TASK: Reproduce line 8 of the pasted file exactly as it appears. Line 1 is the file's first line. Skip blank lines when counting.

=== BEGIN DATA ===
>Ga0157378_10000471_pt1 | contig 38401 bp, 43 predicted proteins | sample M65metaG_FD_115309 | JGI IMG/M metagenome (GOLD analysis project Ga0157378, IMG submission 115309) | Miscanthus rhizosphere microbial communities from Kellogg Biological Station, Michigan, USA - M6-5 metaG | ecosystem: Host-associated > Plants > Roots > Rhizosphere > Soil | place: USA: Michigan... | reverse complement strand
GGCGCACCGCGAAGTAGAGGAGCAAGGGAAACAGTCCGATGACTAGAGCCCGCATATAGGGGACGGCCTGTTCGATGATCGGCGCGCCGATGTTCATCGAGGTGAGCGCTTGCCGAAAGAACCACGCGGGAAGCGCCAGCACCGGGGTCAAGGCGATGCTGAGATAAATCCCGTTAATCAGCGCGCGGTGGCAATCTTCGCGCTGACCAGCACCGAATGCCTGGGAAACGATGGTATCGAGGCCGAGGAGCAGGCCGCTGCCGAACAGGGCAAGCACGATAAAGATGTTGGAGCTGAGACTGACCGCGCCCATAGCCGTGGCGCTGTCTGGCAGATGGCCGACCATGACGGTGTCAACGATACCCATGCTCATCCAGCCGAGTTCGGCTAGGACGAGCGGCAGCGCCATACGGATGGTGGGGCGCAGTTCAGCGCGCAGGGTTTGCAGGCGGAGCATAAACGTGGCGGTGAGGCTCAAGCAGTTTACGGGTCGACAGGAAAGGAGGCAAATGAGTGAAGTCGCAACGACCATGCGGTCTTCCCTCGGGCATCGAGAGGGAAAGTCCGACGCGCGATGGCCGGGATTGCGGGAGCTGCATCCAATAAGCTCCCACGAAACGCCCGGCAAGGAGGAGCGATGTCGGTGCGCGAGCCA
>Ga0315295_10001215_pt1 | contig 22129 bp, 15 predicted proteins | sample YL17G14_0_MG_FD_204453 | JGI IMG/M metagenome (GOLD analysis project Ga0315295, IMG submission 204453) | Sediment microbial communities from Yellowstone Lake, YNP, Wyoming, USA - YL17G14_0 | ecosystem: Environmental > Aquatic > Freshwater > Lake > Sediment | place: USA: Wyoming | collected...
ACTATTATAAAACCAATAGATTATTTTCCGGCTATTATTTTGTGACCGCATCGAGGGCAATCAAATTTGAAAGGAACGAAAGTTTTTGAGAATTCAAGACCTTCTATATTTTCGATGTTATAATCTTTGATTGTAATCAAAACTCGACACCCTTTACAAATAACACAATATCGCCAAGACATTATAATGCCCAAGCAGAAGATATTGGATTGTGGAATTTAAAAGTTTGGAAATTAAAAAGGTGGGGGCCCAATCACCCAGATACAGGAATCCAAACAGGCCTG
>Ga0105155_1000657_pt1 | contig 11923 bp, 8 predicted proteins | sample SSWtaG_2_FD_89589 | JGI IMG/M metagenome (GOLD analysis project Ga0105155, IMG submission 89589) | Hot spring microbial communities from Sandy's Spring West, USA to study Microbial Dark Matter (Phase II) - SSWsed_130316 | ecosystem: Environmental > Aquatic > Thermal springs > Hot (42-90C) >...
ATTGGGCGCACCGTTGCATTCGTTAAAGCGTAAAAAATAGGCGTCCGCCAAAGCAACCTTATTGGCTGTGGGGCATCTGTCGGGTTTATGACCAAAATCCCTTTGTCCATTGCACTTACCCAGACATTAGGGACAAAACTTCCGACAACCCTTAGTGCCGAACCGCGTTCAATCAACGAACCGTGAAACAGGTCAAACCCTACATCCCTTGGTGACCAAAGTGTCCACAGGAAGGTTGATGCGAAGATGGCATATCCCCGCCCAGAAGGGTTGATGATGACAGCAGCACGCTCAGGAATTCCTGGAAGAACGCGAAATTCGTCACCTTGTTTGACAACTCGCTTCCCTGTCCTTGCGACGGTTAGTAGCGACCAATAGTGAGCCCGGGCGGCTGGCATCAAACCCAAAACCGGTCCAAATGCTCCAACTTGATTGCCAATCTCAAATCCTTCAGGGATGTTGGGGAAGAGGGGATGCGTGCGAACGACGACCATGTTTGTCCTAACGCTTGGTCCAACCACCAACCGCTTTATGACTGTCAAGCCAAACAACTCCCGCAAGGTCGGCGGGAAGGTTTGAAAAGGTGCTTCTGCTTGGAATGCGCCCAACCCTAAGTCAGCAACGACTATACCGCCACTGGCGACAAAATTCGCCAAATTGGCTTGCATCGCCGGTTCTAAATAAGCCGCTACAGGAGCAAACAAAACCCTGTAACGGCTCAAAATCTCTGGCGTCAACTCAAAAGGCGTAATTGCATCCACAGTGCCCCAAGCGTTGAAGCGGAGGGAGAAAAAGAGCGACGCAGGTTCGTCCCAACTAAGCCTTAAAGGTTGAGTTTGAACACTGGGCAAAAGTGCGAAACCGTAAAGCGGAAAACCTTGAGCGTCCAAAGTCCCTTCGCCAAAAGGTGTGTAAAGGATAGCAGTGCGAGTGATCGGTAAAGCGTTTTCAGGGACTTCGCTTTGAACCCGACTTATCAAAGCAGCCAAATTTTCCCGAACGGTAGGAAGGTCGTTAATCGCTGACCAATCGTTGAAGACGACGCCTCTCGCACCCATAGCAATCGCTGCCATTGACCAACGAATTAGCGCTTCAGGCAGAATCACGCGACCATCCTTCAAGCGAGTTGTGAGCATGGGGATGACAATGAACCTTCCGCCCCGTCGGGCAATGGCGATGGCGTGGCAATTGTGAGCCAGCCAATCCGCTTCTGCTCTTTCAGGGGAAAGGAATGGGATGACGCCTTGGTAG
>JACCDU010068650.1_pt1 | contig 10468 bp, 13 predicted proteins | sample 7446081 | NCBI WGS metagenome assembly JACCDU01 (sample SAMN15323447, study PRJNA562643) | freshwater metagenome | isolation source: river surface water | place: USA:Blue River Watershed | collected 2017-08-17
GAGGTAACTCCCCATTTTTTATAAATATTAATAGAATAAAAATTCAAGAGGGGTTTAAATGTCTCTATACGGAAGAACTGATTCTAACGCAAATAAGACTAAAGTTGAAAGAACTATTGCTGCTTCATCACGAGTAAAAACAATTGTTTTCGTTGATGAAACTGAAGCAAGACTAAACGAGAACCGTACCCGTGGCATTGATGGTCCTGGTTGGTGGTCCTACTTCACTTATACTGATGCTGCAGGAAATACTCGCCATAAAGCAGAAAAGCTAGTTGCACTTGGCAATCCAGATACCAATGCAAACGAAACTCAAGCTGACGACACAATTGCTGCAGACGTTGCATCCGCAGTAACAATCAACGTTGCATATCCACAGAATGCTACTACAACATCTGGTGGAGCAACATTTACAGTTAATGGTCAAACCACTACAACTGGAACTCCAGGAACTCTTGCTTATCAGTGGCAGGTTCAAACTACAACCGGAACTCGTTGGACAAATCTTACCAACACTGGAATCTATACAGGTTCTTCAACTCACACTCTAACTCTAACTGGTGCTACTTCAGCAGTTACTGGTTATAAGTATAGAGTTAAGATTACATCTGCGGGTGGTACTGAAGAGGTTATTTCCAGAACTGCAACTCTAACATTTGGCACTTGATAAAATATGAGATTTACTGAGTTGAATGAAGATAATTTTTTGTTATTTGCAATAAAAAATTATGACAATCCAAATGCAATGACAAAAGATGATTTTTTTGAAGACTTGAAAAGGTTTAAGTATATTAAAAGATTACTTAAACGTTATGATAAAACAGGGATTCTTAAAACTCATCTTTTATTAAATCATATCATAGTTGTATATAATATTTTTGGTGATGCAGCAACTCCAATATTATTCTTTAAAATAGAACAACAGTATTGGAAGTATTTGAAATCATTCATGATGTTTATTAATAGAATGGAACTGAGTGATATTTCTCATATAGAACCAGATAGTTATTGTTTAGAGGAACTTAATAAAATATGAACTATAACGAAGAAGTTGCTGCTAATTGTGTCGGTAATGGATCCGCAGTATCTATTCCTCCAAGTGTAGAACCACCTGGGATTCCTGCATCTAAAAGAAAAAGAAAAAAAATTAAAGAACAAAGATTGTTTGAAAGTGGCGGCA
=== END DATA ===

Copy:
GAGGTAACTCCCCATTTTTTATAAATATTAATAGAATAAAAATTCAAGAGGGGTTTAAATGTCTCTATACGGAAGAACTGATTCTAACGCAAATAAGACTAAAGTTGAAAGAACTATTGCTGCTTCATCACGAGTAAAAACAATTGTTTTCGTTGATGAAACTGAAGCAAGACTAAACGAGAACCGTACCCGTGGCATTGATGGTCCTGGTTGGTGGTCCTACTTCACTTATACTGATGCTGCAGGAAATACTCGCCATAAAGCAGAAAAGCTAGTTGCACTTGGCAATCCAGATACCAATGCAAACGAAACTCAAGCTGACGACACAATTGCTGCAGACGTTGCATCCGCAGTAACAATCAACGTTGCATATCCACAGAATGCTACTACAACATCTGGTGGAGCAACATTTACAGTTAATGGTCAAACCACTACAACTGGAACTCCAGGAACTCTTGCTTATCAGTGGCAGGTTCAAACTACAACCGGAACTCGTTGGACAAATCTTACCAACACTGGAATCTATACAGGTTCTTCAACTCACACTCTAACTCTAACTGGTGCTACTTCAGCAGTTACTGGTTATAAGTATAGAGTTAAGATTACATCTGCGGGTGGTACTGAAGAGGTTATTTCCAGAACTGCAACTCTAACATTTGGCACTTGATAAAATATGAGATTTACTGAGTTGAATGAAGATAATTTTTTGTTATTTGCAATAAAAAATTATGACAATCCAAATGCAATGACAAAAGATGATTTTTTTGAAGACTTGAAAAGGTTTAAGTATATTAAAAGATTACTTAAACGTTATGATAAAACAGGGATTCTTAAAACTCATCTTTTATTAAATCATATCATAGTTGTATATAATATTTTTGGTGATGCAGCAACTCCAATATTATTCTTTAAAATAGAACAACAGTATTGGAAGTATTTGAAATCATTCATGATGTTTATTAATAGAATGGAACTGAGTGATATTTCTCATATAGAACCAGATAGTTATTGTTTAGAGGAACTTAATAAAATATGAACTATAACGAAGAAGTTGCTGCTAATTGTGTCGGTAATGGATCCGCAGTATCTATTCCTCCAAGTGTAGAACCACCTGGGATTCCTGCATCTAAAAGAAAAAGAAAAAAAATTAAAGAACAAAGATTGTTTGAAAGTGGCGGCA